Ultimately, none of it - not the improved offensive process, not the contributions of the bench, not the start-to-finish intensity on the defensive end - would have mattered had DeRozan and Lowry not played to their regular season standards in Game 5.
For almost a month now, DeRozan and Lowry have been 'just one game away' from righting their respective ships, only to kick the can down the road with each additional dreadful shooting night. Had they maintained their playoff form on Wednesday, the Raptors could very well be staring down elimination in Game 6 on Friday.
Instead of bricking the Raptors into trouble like has happened all too often in these playoffs, DeRozan and Lowry elevated themselves, and justified Casey's ride-or-die attitude towards his All-Star duo.
Battling a thumb that he said felt like a "blowtorch" on his hand, DeRozan had his best, an gutsiest game of the post-season. He scored 34 points on 22 shots, hitting his only three point try and finally replicating his regular season proficiency at the free throw line, going 11-of-11, with nine of those makes coming in the fourth quarter.
Lowry's shooting wasn't exactly knockdown; he went just 4-of-16 in the second half, 9-of-25 on the night. But what Lowry lacked in efficiency, he made up for with defense, play-making and theatrics.
So how did Lowry and DeRozan halt their playoff-long slumps?
DeRozan's shot-creation process wasn't all that different from the one that has failed him throughout the playoffs. He got to the rim for just six of his 22 attempts. In fact, his total of five drives on the night, per NBA.com, was well below the 9.2 he's averaged in the post-season, and significantly less than the 11.6 he piled up on a nightly basis in the regular season.
Some credit definitely has to go to Biyombo, who in his second start in place of Jonas Valanciunas, was a portable brick wall, setting heart-felt screens that helped open up extra space for his guards. Biyombo tallied 8 screen assists on the night, per NBA.com, adding to his league-leading total through two rounds.
But ultimately, the simple explanation is the one that explain DeRozan's Game 5 response best. He just made shots he normally hit during his All-Star campaign.
"They’re our guys. We can disparage them all we want to and talk about how bad they’re shooting," said Casey of DeRozan and Lowry after the game. "You don’t forget how to score the basketball. It’s going to come back."
"You have to give them credit ... They're All-Stars," said Heat coach Erik Spoelstra, who also acknowledged the early groove DeRozan and Lowry found as one of the factors that spelled doom for his team.
Lowry's contributions were louder than DeRozan's. His 4-of-9 night from long distance lifted up an otherwise underwhelming shooting effort, and the 10 rebounds, six assists and three steals he racked up helped to form a quintessential Lowry stat line.
On defense, he dazzled. One possession down the stretch stood out. With about 1:30 remaining in the fourth, Miami had the ball down 90-87. Goran Dragic set up in the same corner from which he hit a critical three-pointer in Game 1 thanks in part to a mistake made my Lowry. He learned from it, forcing a turnover instead of relinquishing a heart-wrenching, game-tying bucket.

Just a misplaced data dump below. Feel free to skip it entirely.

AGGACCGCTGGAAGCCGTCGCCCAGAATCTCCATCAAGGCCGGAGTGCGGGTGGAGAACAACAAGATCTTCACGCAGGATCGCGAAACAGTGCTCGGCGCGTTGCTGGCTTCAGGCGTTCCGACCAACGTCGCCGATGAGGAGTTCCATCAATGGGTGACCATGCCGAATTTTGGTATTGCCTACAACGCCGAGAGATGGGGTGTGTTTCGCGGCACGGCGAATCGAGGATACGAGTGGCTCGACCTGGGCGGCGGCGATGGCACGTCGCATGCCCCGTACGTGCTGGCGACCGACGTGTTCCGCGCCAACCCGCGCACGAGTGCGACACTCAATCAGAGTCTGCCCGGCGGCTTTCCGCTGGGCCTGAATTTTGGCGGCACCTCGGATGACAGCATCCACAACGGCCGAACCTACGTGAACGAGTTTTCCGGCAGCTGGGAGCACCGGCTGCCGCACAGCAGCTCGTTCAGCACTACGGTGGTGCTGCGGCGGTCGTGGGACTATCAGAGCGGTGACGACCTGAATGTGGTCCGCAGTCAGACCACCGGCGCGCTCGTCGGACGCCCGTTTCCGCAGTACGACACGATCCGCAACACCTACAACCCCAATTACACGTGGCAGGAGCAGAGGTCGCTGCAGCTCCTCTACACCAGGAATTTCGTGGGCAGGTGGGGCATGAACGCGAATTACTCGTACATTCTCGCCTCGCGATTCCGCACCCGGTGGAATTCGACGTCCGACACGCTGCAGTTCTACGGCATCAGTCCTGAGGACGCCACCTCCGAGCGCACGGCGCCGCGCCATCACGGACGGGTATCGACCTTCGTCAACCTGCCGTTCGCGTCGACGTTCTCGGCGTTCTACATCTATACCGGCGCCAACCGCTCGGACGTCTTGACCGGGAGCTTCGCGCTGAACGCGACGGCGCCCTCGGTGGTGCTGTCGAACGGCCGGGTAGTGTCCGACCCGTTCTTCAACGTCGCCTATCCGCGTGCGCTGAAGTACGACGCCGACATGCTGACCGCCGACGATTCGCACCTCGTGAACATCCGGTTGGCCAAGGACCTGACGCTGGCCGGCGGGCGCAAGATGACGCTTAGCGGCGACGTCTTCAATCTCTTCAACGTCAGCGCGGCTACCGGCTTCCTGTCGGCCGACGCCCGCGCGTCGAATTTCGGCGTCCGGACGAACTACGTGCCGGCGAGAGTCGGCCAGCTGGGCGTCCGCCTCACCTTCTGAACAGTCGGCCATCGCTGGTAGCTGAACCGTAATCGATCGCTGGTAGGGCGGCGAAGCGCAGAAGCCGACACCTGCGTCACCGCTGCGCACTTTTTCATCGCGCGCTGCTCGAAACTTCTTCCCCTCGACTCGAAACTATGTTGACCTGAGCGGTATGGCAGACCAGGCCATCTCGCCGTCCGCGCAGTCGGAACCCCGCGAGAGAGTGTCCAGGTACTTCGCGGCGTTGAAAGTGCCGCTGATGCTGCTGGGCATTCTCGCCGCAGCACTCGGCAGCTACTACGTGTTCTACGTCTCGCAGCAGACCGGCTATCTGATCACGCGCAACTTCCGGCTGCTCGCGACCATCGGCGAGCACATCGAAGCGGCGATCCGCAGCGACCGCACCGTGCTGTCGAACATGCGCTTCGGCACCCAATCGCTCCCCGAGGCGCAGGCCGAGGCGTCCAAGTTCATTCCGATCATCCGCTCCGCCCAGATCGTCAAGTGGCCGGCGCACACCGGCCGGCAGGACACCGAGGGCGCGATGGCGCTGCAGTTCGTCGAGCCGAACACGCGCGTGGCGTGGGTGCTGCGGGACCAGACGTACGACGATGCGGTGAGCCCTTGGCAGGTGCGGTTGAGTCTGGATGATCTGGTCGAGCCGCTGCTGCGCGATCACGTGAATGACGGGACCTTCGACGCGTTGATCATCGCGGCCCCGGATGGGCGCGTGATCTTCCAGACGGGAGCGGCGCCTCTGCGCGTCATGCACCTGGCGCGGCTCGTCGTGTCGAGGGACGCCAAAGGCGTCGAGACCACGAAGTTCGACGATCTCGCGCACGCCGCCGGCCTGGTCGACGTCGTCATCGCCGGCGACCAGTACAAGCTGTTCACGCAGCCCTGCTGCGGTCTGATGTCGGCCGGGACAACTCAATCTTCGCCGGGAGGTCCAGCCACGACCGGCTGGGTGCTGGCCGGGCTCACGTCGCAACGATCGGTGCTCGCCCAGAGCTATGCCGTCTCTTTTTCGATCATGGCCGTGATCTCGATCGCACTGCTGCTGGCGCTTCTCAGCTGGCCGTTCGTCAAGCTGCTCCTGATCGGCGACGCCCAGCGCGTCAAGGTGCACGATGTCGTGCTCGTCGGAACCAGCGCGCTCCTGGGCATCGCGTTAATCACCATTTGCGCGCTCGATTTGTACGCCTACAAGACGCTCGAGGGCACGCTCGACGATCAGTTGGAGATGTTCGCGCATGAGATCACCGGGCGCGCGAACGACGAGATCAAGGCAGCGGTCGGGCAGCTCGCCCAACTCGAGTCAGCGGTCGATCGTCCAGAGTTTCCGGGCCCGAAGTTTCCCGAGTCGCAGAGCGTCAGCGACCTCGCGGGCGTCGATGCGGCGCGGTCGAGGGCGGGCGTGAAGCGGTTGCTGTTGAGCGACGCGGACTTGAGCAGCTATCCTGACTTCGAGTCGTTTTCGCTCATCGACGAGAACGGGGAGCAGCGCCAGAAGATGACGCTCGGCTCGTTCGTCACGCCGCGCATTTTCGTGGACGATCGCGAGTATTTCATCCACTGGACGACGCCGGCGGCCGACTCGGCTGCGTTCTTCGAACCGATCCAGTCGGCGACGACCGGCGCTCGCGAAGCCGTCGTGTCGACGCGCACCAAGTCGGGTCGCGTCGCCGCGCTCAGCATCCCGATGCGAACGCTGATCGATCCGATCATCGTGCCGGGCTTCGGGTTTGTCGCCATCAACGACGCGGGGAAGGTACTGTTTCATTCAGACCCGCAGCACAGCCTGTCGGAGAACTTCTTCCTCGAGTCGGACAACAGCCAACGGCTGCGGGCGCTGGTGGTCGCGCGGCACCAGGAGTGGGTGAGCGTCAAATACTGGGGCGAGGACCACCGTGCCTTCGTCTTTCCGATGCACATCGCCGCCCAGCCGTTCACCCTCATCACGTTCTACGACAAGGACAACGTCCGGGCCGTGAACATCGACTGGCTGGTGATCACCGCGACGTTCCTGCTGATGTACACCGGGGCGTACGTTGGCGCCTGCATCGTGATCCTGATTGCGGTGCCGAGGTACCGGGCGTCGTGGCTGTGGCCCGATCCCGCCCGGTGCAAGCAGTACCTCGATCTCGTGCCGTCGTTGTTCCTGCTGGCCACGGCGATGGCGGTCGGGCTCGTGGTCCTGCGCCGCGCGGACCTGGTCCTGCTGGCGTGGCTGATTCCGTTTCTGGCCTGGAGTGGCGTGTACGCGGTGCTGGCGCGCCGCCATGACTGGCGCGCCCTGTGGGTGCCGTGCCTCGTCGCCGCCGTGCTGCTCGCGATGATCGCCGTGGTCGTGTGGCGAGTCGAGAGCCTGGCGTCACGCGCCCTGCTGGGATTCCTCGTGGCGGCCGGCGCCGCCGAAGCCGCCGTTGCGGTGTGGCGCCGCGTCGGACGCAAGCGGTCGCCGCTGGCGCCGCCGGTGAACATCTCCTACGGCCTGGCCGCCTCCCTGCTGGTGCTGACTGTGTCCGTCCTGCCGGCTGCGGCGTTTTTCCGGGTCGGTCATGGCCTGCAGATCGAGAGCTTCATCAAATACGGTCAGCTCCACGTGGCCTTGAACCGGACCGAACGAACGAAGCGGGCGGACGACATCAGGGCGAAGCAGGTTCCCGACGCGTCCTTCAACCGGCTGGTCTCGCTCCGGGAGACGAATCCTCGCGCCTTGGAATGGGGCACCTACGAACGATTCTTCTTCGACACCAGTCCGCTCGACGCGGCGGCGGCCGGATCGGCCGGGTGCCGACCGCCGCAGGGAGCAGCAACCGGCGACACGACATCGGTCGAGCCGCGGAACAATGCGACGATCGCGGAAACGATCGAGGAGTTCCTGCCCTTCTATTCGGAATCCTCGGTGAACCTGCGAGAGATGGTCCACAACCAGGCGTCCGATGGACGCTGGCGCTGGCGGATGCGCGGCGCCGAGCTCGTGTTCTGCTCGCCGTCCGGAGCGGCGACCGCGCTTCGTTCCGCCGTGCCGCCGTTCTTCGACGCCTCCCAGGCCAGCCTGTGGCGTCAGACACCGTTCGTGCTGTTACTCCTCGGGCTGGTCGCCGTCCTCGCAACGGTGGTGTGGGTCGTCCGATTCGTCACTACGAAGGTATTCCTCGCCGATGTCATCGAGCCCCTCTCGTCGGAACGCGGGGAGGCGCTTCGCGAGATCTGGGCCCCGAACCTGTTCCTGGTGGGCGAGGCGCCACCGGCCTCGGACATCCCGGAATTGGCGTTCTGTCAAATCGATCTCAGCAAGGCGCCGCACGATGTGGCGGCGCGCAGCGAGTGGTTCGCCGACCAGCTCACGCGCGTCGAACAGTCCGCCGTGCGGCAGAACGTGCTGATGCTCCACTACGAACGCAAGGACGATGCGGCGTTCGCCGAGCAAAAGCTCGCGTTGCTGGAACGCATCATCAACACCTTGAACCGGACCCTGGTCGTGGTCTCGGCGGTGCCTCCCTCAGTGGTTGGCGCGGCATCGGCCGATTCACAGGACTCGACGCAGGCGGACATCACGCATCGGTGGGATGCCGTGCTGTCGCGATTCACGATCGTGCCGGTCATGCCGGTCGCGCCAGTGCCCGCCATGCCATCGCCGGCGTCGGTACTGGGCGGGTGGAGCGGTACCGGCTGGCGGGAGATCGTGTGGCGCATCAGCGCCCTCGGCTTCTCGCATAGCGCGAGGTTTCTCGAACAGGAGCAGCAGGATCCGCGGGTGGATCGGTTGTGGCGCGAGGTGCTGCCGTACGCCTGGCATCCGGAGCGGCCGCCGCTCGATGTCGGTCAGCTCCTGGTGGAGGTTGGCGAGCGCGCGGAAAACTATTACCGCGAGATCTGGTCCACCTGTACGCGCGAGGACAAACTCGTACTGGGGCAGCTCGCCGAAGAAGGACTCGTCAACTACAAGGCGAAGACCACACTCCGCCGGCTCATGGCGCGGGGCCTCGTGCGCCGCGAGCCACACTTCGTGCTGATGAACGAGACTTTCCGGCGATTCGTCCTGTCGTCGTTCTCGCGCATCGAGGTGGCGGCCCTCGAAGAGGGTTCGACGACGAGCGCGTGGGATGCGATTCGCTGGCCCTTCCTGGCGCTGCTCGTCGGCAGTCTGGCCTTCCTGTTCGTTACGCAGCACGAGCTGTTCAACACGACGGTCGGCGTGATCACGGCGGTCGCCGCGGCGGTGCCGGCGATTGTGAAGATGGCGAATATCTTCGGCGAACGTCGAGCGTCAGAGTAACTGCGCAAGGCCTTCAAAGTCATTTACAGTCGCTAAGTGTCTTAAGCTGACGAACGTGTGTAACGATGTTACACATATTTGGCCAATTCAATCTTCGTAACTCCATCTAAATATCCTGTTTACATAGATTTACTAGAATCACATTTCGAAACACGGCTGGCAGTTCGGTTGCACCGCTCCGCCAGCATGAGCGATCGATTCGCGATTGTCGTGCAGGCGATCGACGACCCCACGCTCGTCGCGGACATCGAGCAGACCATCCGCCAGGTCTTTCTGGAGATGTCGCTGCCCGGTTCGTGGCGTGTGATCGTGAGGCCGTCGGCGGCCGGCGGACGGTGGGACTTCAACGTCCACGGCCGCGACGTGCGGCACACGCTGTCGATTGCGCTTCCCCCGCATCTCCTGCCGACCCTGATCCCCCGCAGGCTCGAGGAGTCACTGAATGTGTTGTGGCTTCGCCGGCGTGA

"They ran that high pick they've been running with D-Wade," said Lowry. "In Game 1, Dragic hit the corner three, and I tried to get to him a little bit quicker tonight and I got to him and I had him beat to his spot and he threw it away."
On the subsequent possession, Lowry provided yet another flashback to the Raptors' incredible regular season.
Kyle Lowry with the step-back game winner against the Cavs! https://t.co/fgcY2OxrlH— NBA SKITS (@NBA_Skits) February 27, 2016
Then came the second daggerous Lowry bucket to push the score to 95-89, essentially sealing the game for the Raptors and putting the long-suffering franchise and its fans on the verge of breaking through to the Eastern Conference Finals for the first time.
After so much strife and uncertainty throughout the playoffs, Wednesday night just might have washed away all of the negative feelings that fogged up the Raptors over the last few weeks. The energy with which the Raptors moved the ball to open Game 5 was infectious, and made you remember what made this team so enjoyable in the regular season. We got a callback to a time when Raptors fans looked forward to the reserves hitting the floor, because it usually meant good things were afoot. And after all the questioning and hand-wringing over the Raptors' All-Stars being incapable of living up to the moment, we finally got the full Lowry and DeRozan experience at a crucial juncture in the playoffs.
Everything about the Raptors in Game 5 felt ordinary and habitual. Large swaths of the win felt a like they'd been copied and pasted from games this team has played before. If they can find that same recognizable form for just one more game against the Heat, they'll reach a level that isn't recognizable in these parts at all.